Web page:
In 2002 Clinical Director Cathy Spear and Program Director Martha Straus from Experience Camps in California were integrally involved in the formation of a girls’ grief camp program in Maine called Circle of Tapawingo (now Circle Camps for Grieving Children). After Circle and then collaborating with Manitou Experience (the first Experience Camps’ program, solely for boys), Cathy and Martha helped pilot a program for girls and boys in California. It was a huge success, and Experience Camps decided they were ready to host a camp program for girls in 2014. Martha and Cathy joined the Experience Camps staff, and after eight years at the helm of Experience Camps for girls, they stepped down this year. We wanted to celebrate their contributions and share some of their reflections!
Can you share more about how you first got involved with us?
Cathy: I had been a clinical social worker in the Boston area since 1978 when the opportunity to help create this overnight grief-camp program was offered to me. I’d always had a real interest in grief and jumped at the chance. It also meant I got to go back to Tapawingo, the camp Martha and I both attended as campers for many years. That in and of itself was unbelievably special. So, in 2002, we launched our first week of Circle of Tapawingo, with 32 girls and 22 volunteer counselors. We were very green, and I don’t mean that in the environmental sense! I was the only social worker there for nearly 10 years and I learned so much each year as our numbers of campers and volunteers grew. I developed the original grief component, designed and led the grief activities, and recruited campers from all over New England….while also being a Board member, with a group of Tapawingo alum, including Martha. We designed the overall program, the projected growth, the increasingly complex needs as we gained expertise running a camp program. This was the overall skill set that I was able to bring to Experience Camps, where I have been in the role of Clinical Director for Girls in California.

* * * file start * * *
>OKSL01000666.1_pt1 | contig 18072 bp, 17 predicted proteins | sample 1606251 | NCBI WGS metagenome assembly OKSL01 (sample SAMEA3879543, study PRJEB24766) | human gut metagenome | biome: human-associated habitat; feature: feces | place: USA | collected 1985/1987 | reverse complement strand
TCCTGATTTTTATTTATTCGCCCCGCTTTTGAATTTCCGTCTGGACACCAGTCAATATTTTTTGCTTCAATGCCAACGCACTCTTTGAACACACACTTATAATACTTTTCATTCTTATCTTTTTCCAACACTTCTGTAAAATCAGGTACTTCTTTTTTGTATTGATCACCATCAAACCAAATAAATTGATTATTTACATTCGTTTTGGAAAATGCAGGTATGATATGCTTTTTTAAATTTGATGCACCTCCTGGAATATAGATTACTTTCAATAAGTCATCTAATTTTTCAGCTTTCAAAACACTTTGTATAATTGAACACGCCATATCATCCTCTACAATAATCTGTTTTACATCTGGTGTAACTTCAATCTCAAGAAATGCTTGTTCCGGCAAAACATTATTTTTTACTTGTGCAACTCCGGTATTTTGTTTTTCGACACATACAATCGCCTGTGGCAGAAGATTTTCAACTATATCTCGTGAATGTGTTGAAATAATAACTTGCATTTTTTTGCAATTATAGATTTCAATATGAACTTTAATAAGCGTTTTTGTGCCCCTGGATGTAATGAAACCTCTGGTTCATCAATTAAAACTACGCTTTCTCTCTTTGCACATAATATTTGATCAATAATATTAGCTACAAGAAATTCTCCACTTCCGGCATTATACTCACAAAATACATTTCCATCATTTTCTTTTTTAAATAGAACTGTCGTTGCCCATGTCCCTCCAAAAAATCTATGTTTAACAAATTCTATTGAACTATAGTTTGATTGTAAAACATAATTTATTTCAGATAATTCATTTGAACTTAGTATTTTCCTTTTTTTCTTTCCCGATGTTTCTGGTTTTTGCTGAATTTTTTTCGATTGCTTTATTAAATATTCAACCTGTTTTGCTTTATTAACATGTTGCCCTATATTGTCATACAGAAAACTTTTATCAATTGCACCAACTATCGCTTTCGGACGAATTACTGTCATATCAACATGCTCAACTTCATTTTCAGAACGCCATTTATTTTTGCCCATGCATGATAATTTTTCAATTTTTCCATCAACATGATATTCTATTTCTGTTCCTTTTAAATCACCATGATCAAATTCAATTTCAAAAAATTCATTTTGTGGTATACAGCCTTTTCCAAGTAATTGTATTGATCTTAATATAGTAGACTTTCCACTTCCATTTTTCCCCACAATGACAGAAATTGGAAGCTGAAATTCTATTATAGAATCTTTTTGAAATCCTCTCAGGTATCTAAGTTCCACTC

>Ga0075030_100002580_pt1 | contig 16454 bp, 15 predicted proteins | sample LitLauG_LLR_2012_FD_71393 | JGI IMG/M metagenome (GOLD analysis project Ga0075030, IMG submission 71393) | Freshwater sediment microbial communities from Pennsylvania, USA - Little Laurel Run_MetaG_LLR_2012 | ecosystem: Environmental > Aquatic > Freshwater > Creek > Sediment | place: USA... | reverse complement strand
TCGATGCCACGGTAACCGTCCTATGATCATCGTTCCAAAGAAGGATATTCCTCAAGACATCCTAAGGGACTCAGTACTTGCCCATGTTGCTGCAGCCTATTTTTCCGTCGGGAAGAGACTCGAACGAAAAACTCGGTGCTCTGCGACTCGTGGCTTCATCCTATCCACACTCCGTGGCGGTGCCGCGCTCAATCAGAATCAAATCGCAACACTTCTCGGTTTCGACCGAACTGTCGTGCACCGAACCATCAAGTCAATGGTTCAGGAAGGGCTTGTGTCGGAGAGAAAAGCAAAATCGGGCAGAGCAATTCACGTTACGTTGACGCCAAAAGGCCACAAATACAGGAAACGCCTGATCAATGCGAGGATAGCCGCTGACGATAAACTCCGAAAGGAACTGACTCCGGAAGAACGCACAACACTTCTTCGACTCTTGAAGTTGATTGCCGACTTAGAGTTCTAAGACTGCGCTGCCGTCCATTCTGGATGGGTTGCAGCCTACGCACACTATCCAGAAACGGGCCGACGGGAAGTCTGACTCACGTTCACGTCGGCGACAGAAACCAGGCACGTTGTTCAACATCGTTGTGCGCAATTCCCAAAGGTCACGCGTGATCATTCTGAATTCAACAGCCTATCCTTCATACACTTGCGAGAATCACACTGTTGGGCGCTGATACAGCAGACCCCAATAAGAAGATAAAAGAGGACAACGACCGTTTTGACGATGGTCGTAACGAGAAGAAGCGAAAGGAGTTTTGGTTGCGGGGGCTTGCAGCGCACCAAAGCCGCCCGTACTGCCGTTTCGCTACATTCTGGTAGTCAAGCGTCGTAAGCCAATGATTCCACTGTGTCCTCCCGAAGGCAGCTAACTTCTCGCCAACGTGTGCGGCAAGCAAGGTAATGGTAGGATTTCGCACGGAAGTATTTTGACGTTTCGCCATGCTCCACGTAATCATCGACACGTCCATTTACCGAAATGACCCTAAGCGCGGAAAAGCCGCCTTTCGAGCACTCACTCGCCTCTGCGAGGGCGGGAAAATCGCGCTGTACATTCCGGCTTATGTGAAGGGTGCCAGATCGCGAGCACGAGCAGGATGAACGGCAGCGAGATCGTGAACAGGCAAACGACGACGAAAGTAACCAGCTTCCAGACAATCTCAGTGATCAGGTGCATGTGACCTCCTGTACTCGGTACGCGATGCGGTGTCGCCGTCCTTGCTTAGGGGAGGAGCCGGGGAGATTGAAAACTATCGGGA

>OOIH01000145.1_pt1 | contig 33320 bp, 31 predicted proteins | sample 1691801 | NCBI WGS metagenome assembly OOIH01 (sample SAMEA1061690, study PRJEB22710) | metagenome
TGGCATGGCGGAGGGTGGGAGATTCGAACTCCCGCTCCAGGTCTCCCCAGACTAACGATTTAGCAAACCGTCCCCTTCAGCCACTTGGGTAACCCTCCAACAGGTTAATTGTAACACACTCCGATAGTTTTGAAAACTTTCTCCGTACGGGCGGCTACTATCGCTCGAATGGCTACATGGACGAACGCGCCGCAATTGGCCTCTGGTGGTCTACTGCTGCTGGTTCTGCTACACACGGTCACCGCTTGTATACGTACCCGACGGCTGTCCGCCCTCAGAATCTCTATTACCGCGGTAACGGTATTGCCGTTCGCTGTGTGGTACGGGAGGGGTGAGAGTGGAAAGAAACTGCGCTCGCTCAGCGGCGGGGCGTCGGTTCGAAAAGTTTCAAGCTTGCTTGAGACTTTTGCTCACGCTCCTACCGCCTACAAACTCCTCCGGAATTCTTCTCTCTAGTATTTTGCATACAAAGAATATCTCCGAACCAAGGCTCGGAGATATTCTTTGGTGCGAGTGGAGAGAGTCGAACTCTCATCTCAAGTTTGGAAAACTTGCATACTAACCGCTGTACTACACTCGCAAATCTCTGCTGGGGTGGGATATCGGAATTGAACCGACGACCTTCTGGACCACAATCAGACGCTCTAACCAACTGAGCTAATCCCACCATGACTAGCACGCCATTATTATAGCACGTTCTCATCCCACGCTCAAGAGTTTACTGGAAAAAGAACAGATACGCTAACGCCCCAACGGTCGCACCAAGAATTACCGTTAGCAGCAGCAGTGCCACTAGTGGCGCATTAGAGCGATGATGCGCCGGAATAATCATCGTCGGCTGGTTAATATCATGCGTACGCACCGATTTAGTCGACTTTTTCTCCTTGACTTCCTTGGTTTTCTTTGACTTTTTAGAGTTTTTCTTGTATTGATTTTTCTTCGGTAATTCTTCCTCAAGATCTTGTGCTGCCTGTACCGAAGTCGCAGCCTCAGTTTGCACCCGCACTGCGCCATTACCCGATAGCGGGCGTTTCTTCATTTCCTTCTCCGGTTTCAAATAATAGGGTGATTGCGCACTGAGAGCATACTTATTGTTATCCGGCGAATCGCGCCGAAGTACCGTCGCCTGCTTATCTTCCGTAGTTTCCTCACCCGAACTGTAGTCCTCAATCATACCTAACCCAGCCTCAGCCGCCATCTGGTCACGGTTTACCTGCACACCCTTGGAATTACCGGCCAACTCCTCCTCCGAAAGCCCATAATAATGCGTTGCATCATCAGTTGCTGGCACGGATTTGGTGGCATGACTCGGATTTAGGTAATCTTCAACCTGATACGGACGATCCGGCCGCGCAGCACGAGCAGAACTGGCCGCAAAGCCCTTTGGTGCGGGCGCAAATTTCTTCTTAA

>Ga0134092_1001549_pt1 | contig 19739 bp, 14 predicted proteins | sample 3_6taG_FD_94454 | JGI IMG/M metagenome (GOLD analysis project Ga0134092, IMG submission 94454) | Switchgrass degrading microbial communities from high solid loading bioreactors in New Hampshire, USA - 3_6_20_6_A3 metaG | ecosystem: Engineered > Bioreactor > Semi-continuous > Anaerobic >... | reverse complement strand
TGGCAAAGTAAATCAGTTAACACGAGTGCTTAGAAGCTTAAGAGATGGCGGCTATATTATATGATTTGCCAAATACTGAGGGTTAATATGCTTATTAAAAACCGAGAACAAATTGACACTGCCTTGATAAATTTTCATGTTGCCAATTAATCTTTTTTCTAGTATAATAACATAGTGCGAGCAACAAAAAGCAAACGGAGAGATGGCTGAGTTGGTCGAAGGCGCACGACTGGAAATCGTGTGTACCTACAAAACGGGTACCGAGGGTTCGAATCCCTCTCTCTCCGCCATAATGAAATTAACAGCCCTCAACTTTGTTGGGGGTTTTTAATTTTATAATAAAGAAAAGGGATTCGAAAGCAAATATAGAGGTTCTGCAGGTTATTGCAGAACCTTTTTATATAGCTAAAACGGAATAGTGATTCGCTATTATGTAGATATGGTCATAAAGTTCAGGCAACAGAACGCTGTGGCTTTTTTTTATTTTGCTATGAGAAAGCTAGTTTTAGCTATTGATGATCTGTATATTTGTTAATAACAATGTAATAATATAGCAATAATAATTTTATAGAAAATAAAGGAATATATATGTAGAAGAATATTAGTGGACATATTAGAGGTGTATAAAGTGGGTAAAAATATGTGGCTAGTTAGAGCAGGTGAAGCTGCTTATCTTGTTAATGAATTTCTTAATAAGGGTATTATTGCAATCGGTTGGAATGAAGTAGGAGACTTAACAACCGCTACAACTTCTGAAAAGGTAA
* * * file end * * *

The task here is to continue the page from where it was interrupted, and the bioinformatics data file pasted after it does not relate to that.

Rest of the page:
Martha: I also was part of the original team when Circle of Tapawingo was founded in 2002, and I remained a director of that organization for 10 years. The timing of Circle’s founding coincided with the death of my mother; the idea of helping kids cope with a profoundly difficult experience at a location I loved, felt safe at, and was eager to share, seemed to be a lucky and constructive bit of synchronicity. I was a cabin counselor, a lifeguard, ran arts & crafts, led nature walks, and was responsible for making sure that the kitchen provided decent food including an ample salad bar! When Circle Camps joined Experience Camps for satellite programs in California, I ambivalently left the bunk life and became the director of CircleWest for Girls. After two years, when Experience Camps opened up to girls, Cathy and I, and a solid core of counselors, joined Experience Camps.
What is your biggest takeaway from spending so much time with kids who are grieving?